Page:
Difference between LLC and LLP

By: | Updated: Jul-22, 2023
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Starting a business gives you more independence and financial awards. Every year, around 4 million new businesses are launched. One of the trickiest things these business owners have to do is decide whether to register their new venture as an LLC or an LLP. Let’s take a look at the difference between LLC and LLP and see which is better for your business. 

Difference between LLC and LLP


What is an LLC?

An LLC is also known as a limited liability company. There is no limit on the number of owners in an LLC, which makes it a flexible choice for business owners. It’s very easy to set up an LLC and all US states permit them. Some states have a much more straightforward LLC formation process, including Delaware, Nevada, and Wyoming. Delaware, in particular, has streamlined the LLC filing process in recent years. But there are rarely any problems in setting up an LLC in other states, such as Texas. One of the most important things to remember is that a registered agent for LLC in Texas is needed. This can be you, a family member or friend, or a registered agent service. If you choose a registered agent service, expect to pay between $100 and $300 per year for them. This is money well spent if you don’t want your address to become a public record. 

What is an LLP?

An LLP is a limited liability partnership. A minimum of two people are required to form an LLP and there’s no restriction on the maximum number of partners. Some states have strict rules regarding the setup of an LLP. For example, in New York only credited professionals can form an LLP. If you are eligible to become an LLP, the process is simple. Just like with an LLC, make sure you assign a registered agent to your business. You also must file for a certificate of limited liability partnership.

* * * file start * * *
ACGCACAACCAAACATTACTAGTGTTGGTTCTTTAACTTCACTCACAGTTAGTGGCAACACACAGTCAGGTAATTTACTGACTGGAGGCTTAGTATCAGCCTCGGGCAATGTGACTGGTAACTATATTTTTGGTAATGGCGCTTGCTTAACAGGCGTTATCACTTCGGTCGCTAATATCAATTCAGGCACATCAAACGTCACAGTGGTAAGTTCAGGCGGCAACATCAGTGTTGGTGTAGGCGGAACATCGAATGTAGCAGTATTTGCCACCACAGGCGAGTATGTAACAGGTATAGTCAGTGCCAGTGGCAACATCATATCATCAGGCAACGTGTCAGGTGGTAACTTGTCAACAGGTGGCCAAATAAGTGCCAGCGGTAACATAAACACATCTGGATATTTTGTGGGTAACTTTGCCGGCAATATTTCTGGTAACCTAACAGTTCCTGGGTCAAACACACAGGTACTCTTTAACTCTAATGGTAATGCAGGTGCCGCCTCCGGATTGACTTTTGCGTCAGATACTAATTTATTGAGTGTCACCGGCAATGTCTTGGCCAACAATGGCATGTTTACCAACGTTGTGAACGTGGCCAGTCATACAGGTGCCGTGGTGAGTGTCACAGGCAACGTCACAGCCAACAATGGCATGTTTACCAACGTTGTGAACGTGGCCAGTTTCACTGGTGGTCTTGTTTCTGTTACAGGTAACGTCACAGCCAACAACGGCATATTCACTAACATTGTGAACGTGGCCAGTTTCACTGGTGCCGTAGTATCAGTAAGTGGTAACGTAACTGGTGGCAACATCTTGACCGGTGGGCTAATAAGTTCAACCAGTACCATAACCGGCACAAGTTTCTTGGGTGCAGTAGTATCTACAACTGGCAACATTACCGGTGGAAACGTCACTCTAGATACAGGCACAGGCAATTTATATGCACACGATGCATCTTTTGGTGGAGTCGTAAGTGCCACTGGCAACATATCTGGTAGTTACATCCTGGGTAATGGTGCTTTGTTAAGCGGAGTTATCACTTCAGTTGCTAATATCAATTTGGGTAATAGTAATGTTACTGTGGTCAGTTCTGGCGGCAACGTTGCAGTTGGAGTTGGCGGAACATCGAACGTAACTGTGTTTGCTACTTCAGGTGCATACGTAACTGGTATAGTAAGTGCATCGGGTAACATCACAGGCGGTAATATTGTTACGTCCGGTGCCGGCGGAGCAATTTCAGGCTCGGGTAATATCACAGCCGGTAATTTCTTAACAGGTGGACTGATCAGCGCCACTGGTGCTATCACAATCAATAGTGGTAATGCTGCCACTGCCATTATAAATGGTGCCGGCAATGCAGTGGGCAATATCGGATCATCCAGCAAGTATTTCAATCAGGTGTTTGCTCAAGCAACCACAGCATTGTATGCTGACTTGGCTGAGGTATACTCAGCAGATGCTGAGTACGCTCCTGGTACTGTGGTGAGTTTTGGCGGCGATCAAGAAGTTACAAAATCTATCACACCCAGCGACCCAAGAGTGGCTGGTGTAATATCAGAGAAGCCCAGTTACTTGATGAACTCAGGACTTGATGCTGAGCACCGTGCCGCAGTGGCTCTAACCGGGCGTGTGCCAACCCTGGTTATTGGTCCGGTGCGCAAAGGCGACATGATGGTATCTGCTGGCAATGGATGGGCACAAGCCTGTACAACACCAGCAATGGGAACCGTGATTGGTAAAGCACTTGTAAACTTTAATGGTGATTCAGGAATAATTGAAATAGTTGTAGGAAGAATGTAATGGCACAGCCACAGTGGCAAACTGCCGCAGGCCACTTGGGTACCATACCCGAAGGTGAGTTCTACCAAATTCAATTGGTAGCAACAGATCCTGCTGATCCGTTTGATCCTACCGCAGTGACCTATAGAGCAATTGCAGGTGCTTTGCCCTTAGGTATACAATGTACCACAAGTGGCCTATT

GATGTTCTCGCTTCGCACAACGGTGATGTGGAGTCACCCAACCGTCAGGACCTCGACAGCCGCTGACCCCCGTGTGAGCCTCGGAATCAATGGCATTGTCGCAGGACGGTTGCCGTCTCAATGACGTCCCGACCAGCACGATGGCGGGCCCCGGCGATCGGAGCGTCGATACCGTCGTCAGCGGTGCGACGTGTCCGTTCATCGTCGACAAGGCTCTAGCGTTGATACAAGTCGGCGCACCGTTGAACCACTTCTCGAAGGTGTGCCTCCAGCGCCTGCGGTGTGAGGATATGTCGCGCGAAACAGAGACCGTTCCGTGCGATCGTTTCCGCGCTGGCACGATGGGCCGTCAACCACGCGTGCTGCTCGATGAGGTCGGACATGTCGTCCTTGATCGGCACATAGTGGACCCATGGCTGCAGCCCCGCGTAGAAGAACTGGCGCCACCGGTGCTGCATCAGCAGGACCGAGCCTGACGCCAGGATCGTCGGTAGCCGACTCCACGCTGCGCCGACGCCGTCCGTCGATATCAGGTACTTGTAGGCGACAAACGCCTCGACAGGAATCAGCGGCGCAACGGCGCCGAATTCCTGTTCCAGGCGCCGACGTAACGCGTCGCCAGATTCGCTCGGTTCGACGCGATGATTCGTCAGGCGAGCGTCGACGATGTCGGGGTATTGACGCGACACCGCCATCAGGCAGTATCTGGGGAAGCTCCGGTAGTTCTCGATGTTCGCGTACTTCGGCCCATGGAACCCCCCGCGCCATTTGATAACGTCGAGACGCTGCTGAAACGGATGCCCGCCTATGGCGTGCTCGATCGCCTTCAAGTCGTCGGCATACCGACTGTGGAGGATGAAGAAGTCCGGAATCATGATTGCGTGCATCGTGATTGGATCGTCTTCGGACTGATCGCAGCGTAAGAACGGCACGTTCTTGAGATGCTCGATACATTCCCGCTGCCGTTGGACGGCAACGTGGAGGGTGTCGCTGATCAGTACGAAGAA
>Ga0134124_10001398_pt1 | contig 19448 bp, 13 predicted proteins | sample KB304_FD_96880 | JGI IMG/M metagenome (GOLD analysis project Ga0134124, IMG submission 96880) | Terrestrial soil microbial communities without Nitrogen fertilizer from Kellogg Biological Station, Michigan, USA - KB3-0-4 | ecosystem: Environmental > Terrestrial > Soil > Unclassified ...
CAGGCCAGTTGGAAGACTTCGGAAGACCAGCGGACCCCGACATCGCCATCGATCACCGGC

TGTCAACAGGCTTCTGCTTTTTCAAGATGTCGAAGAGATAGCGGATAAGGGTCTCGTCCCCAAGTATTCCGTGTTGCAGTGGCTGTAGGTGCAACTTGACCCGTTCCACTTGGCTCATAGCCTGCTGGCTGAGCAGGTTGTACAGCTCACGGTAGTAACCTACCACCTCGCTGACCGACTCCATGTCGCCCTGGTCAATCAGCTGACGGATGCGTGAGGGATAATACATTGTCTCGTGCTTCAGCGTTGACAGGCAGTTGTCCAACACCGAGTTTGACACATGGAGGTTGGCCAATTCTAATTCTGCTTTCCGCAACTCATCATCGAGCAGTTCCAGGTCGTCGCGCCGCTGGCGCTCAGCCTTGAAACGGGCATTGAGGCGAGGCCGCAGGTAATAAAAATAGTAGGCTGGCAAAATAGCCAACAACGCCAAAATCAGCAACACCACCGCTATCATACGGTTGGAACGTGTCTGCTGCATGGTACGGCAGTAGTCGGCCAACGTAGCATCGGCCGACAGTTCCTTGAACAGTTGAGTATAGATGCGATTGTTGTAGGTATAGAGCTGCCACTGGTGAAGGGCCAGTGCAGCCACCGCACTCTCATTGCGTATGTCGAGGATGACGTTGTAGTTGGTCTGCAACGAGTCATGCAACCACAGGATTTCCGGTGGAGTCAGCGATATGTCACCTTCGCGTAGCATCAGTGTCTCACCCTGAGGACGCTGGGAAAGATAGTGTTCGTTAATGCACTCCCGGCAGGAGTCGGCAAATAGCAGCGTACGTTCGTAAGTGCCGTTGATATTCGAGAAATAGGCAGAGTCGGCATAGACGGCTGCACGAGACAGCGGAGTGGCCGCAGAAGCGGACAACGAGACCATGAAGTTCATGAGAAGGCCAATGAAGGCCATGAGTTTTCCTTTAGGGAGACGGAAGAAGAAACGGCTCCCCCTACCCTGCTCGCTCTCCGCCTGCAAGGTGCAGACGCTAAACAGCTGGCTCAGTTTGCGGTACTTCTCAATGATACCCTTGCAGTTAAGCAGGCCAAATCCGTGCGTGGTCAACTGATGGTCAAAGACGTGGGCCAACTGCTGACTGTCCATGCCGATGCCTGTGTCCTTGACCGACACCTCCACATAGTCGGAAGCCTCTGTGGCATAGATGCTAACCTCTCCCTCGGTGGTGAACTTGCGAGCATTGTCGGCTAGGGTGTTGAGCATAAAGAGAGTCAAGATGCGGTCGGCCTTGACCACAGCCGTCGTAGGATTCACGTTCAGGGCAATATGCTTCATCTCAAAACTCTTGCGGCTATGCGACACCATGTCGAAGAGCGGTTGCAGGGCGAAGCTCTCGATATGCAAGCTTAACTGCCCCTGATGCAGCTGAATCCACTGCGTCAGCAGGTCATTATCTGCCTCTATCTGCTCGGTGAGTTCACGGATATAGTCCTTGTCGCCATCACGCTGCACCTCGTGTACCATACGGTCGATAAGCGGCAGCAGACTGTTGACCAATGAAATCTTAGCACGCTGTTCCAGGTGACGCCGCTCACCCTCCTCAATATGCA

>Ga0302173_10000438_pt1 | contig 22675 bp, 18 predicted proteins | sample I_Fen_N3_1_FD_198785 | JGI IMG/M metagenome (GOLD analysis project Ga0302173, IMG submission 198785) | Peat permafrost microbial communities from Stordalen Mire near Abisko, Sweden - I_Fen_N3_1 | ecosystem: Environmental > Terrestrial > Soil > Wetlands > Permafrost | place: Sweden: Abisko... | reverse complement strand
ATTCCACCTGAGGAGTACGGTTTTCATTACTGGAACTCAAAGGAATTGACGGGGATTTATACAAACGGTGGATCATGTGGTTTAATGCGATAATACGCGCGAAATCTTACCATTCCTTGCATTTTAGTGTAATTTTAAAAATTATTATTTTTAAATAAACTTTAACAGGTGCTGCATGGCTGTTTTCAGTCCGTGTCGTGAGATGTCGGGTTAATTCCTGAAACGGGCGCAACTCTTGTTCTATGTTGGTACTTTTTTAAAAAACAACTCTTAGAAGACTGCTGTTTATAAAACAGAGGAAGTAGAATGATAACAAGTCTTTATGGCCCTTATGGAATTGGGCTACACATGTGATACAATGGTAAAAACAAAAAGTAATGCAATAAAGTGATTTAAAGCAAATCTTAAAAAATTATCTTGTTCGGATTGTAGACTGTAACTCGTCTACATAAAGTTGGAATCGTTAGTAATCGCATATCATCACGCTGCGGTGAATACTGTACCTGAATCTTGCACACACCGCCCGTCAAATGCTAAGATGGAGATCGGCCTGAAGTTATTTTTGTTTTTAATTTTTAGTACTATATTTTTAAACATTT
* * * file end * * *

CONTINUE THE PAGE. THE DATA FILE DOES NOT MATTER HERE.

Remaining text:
The pros & cons of an LLC

The biggest advantage of an LLC is that business and personal assets are kept separate. If an LLC business gets into financial difficulties and creditors are owed money, they cannot try to claim the money back from the individual’s personal assets. This means their house, car, and similar possessions are safe. 

Another advantage of forming an LLC is the tax advantages that are associated with them. There’s a lot of flexibility with LLCs and taxes and you can choose whether your business will be taxed as a corporation or a pass-through entity. As an LLC you also qualify for the following tax benefits:

  • Deductible business expenses
  • Qualified Business Income (QBI) deduction of up to 20%
  • If you choose for your LLC to be taxed as a single entity, you won’t be double taxed. This is because corporations have to pay tax on their income and owners have to pay their tax on dividends. 

One negative of an LLC is that it’s not always a viable option for people running their business on their own. It often makes more financial sense to remain as a sole proprietorship, otherwise, you’ll have to pay for things such as annual reporting fees. Take time to review any economic development projects in your area in case you can quality for grants or subvention. 

The pros & cons of an LLP

A big benefit of setting up an LLP is that all partners that are part of an LLP are protected from the other partners’ liabilities. If one partner makes a mistake, the other partners’ personal assets are safe. An LLP also has tax benefits. The taxes of an LLP are done as a pass-through entity. There’s no risk of double taxation with an LLP as tax is paid when each partner submits income tax forms. 

A downside of an LLP is that there must be two members to keep the LLP active. This is only a problem if the LLP consists of just two individuals. If a new partner can be found within 90 days, the LLP can remain. Otherwise, the LLP will need to be dissolved and the business re-registered as an LLC or sole proprietorship. 

Is an LLC or LLP best for my business? 

There are two main things to consider when deciding whether an LLC or LLP is best for your business: liability and taxes. If these two things take preference for you then you’re more likely to benefit from forming an LLC. This way you’ll have flexibility in the way you run your business and gain from tax benefits. But if multiple partners run your business, you want liability protection from them, and your state allows you to set up an LLP, you may find that registering as an LLP is more suitable.

LLCs and LLPs are two very different types of business entities. There’s not one that suits everyone. This is why you should do your research and understand the pros, cons, and associated costs of both before deciding which one will form the basis of your business.

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